Tuesday, April 06, 2010

Atheist Delusions, quote by david bentley hart...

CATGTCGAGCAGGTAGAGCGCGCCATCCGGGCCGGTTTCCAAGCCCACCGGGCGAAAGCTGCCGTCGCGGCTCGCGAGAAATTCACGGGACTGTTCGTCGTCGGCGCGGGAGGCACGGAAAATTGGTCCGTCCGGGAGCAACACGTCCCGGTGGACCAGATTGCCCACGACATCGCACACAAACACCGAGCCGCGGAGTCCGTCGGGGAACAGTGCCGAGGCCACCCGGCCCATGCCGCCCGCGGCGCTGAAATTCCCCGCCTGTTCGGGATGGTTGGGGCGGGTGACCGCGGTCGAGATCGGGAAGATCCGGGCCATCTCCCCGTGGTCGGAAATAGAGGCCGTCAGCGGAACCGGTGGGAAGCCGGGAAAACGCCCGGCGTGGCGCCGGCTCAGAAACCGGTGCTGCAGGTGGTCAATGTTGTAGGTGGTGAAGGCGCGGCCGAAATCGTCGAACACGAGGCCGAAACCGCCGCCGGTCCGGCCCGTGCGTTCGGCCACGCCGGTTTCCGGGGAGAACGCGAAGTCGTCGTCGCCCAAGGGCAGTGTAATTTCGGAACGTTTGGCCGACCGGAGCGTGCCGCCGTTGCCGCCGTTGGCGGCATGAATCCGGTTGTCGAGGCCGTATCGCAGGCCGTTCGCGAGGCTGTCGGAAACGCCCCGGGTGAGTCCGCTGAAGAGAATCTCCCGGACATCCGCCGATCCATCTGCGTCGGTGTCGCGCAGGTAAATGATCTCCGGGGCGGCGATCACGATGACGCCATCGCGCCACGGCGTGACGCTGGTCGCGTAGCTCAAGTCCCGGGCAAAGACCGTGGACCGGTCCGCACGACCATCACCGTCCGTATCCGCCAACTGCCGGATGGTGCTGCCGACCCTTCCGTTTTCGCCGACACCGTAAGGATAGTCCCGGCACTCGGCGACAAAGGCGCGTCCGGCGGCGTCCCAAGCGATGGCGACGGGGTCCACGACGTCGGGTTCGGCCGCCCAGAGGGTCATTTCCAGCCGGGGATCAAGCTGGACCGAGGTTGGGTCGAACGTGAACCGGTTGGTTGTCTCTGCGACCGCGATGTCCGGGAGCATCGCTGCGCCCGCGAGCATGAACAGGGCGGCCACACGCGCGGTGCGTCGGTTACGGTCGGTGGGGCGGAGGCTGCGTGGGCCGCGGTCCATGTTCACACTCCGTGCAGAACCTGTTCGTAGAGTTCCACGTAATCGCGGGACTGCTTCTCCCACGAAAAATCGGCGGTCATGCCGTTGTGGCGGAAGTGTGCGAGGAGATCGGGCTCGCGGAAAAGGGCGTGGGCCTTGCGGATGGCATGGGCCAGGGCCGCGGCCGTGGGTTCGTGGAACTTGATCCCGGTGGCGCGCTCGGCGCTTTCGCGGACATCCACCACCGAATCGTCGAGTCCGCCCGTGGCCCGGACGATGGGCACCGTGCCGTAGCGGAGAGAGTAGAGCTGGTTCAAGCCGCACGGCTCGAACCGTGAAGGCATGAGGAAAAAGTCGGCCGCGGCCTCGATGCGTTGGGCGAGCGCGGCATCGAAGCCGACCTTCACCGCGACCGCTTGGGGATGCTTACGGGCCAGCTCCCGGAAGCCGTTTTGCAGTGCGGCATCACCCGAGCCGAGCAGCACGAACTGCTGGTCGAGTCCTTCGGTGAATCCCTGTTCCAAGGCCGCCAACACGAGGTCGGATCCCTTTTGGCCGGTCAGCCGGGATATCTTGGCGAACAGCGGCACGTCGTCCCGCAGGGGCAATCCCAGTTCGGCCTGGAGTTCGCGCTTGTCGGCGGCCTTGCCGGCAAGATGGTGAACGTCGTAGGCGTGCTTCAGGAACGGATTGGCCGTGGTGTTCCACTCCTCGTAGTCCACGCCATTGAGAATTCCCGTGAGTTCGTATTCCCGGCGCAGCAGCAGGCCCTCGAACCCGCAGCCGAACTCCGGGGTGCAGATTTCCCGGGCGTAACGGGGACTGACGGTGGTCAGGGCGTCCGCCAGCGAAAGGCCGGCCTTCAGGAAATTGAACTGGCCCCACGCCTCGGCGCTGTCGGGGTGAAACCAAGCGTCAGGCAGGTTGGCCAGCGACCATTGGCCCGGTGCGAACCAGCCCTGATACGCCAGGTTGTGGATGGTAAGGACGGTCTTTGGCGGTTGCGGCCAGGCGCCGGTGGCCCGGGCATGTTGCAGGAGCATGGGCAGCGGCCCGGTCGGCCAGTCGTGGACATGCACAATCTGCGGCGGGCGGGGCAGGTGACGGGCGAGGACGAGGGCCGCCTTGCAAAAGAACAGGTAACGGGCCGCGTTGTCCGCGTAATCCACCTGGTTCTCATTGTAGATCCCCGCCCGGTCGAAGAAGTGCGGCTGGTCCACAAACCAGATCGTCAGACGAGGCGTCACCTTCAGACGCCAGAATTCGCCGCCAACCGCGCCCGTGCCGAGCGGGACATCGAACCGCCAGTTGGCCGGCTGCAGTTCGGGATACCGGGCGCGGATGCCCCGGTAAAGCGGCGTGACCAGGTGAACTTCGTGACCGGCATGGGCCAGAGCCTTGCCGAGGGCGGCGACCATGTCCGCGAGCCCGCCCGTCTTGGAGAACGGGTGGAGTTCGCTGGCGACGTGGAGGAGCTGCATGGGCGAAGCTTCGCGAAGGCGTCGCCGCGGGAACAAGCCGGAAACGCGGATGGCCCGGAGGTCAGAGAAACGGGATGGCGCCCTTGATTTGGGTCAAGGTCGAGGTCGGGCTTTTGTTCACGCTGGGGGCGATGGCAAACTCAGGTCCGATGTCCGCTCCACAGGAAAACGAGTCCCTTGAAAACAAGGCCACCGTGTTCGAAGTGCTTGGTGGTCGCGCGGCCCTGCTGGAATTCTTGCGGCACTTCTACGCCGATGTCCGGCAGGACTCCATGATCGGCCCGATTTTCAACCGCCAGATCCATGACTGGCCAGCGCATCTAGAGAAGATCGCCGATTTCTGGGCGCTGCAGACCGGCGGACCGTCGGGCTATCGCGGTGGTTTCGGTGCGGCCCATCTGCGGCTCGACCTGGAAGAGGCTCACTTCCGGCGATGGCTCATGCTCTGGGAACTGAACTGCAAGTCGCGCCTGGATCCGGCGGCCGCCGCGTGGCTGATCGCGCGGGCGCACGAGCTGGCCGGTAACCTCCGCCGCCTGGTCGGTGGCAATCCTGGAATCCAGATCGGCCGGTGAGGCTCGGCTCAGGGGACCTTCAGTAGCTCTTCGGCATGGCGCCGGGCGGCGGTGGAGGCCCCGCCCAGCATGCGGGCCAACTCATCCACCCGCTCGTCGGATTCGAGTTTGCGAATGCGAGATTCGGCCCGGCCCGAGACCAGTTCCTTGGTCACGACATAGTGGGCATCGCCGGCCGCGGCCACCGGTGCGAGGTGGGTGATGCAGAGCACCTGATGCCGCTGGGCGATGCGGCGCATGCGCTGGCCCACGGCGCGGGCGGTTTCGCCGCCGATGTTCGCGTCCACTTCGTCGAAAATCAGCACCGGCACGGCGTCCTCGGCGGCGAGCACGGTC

...The more vital and essential victory of Christianity lay in the strange, impractical, altogether unworldly tenderness of the moral intuitions it succeeded in sowing in human consciences. If we find ourselves occasionally shocked by how casually ancient men and women destroyed or ignored lives we would think ineffably precious, we would do well to reflect that theirs was-in purely pragmatic terms-a more "natural" disposition toward reality. It required an extraordinary moment of awakening in a few privileged souls, and then centuries of the relentless and total immersion of culture in the Christian story, to make even the best of us conscious of (or at least able to believe in) the moral claim of all other persons upon us, the splendour and irreducible dignity of the divine humanity within them, that depth within each of them that potentially touches upon the eternal. In the light of Christianity's absolute law of charity, we came to see that formerly we could not: the autistic or Down syndrome or otherwise disables child, for instance, for whom the world can remain a perpetual perplexity, which can too often cause pain but perhaps only vaguely and fleetingly charm or delight; the derelict or wretched or broken man or woman who has wasted his or her life away; the homeless, the utterly impoverished, the diseased, the mentally ill, the physically disabled; exiles, refugees, fugitives; even criminals and reprobates. To reject, turn away from, or kill any or all of them would be, in a very real sense, the most purely practical of impulses. To be able, however, to see in them not only something of worth but indeed something potentially godlike, to be cherished and adored, is the rarest and most ennoblingly unrealistic capacity ever bred within human souls. To look on the child whom our ancient ancestors would have seen as somehow unwholesome or as a worthless burden, and would have abandoned to fate, and to see in him or her instead a person worthy of all affection-resplendent with divine glory, ominous with an absolute demand upon our consciences, evoking our love and our reverence-is to be set free from mere elemental existence, and from those natural limitations that pre-Christian persons took to be the very definition of reality. And only someone profoundly ignorant of history and of native human inclinations could doubt that it is only as a consequence of the revolutionary force of Christianity within our history, within the very heart of our shared nature, that any of us can experience this freedom. We deceive ourselves also, however, if we doubt how very fragile this vision of things truly is; how elusive this truth that only charity can know, how easily forgotten this mystery that only charity can penetrate.